The Transition to Abstract Reasoning

From 9 to 12 your child reaches the pinnacle of their mental abilities. Able now to form hypotheses, use logic and reason, and glean information through research to make knowledgeable assumptions and suppositions, your child has reached the point of abstract thinking.

This remains a strong social period, where children’s moral compasses have advanced beyond the idea of simple fairness to a desire to not only comprehend why humans act and react as they do, but to discover ways of solving societal problems.

Students develop both academic and social skills that they will use into adulthood in their professional and private lives, such as working with others, group problem-solving, respectful conflict resolution, leadership, empathy, and compassion.

Building on Lower Elementary foundations

Your child built the foundation for Lower Elementary in Primary, and now in the same way Lower Elementary is the foundation for Upper Elementary.  He has developed concentration, focus, self-guided motivation, and understands his accountability for his work and the foundation of time-management.  The Upper Elementary program inspires and encourages deeper exploration of history, the sciences, geography—the subjects of Montessori cultural studies—in an atmosphere that promotes fervent concentration.  Collaboration, peer instruction, and continued focus on following student interests kindles the flame of inspiration ignited in the Primary and Lower Elementary program

Emerging as an Abstract Thinker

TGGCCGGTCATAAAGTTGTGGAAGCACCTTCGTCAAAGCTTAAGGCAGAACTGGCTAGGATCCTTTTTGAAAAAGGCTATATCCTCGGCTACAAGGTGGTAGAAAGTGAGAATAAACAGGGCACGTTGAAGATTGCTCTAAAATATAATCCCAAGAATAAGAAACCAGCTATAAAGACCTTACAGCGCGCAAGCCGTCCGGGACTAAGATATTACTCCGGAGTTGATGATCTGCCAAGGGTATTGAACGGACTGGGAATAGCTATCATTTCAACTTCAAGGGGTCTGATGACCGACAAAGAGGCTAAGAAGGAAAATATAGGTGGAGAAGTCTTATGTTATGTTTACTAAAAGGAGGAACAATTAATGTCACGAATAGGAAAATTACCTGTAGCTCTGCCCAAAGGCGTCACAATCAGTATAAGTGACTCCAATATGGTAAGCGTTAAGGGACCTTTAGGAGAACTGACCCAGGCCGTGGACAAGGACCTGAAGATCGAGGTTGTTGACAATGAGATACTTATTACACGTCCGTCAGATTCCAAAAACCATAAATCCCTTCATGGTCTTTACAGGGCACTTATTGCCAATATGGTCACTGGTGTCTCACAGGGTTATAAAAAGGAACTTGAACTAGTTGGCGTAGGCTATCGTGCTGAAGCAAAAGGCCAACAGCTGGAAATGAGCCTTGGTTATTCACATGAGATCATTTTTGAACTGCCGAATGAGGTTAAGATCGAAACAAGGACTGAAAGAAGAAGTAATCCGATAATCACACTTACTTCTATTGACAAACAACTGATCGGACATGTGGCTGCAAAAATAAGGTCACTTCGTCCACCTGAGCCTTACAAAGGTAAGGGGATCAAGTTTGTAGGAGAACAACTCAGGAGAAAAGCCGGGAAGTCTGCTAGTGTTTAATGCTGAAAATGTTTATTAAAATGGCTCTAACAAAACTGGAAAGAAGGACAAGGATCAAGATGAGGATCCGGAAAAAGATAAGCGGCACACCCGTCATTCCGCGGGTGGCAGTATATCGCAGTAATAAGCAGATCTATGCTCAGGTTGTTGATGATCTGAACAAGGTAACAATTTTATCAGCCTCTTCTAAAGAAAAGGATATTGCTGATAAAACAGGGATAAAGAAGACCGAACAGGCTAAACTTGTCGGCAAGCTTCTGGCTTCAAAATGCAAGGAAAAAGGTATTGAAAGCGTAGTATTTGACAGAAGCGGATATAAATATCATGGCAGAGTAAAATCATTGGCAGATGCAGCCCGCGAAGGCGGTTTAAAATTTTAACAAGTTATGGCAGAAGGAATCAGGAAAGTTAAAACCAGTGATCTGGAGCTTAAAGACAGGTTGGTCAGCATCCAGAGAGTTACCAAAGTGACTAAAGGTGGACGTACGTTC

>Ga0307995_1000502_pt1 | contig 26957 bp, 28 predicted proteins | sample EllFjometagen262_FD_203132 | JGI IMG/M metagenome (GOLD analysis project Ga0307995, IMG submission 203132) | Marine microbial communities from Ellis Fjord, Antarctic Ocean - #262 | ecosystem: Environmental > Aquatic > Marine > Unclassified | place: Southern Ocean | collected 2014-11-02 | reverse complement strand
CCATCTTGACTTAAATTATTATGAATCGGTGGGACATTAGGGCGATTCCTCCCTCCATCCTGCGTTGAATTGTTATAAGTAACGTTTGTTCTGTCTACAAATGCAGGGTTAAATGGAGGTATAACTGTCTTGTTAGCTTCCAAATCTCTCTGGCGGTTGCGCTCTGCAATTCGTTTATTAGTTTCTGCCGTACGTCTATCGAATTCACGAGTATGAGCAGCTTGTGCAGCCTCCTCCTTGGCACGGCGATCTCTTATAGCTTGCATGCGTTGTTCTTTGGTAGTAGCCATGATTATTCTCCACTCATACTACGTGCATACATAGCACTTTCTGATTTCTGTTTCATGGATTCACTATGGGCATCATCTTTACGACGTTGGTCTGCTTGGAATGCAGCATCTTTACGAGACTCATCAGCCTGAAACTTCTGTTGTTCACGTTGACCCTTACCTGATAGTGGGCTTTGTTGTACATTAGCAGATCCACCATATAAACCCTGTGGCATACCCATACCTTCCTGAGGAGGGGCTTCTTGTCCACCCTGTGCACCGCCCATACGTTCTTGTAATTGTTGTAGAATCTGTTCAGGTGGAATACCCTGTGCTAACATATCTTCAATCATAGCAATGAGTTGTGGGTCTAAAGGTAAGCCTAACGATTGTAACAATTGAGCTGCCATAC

As your child transitions from using the Montessori concrete materials and the hands-on work of the younger students, to the ability to thoroughly conceptualize, he becomes able to think abstractly.  More work is done now with paper and pencil, although the Montessori materials are still in use, supporting your child’s abstract learning.

Progress, Goals, and Accountability

A major component of the upper elementary program is student-driven choice.  Simultaneously, children continue to make progress in all areas of the curriculum.  A minimum of daily work requirements in all areas is established--the student may work as long and as deeply in a subject of particular interest as long as at least the minimum requirement is being met in the other areas of study. Students are accountable for creating their own work schedule and following through on mastering skills. Our Montessori Upper Elementary teachers review student progress, keeping records and providing ample opportunity for student reflection on learning.  Responsibility for key skills of efficiency, planning, and goal-setting continue to be developed through out this period.

Peer-to-Peer Instruction

As Upper Elementary students discover and explore areas of interest--both self-generated and within the context of larger group lessons--they are given opportunities to investigate topics and subjects deeply.  Through written and oral presentations to other students, your child not only shares the knowledge she acquires, but learns from the knowledge other students have gained through their investigation of related topics.  Students take seriously their responsibility in providing guidance to others as the “teacher” of the chosen topic.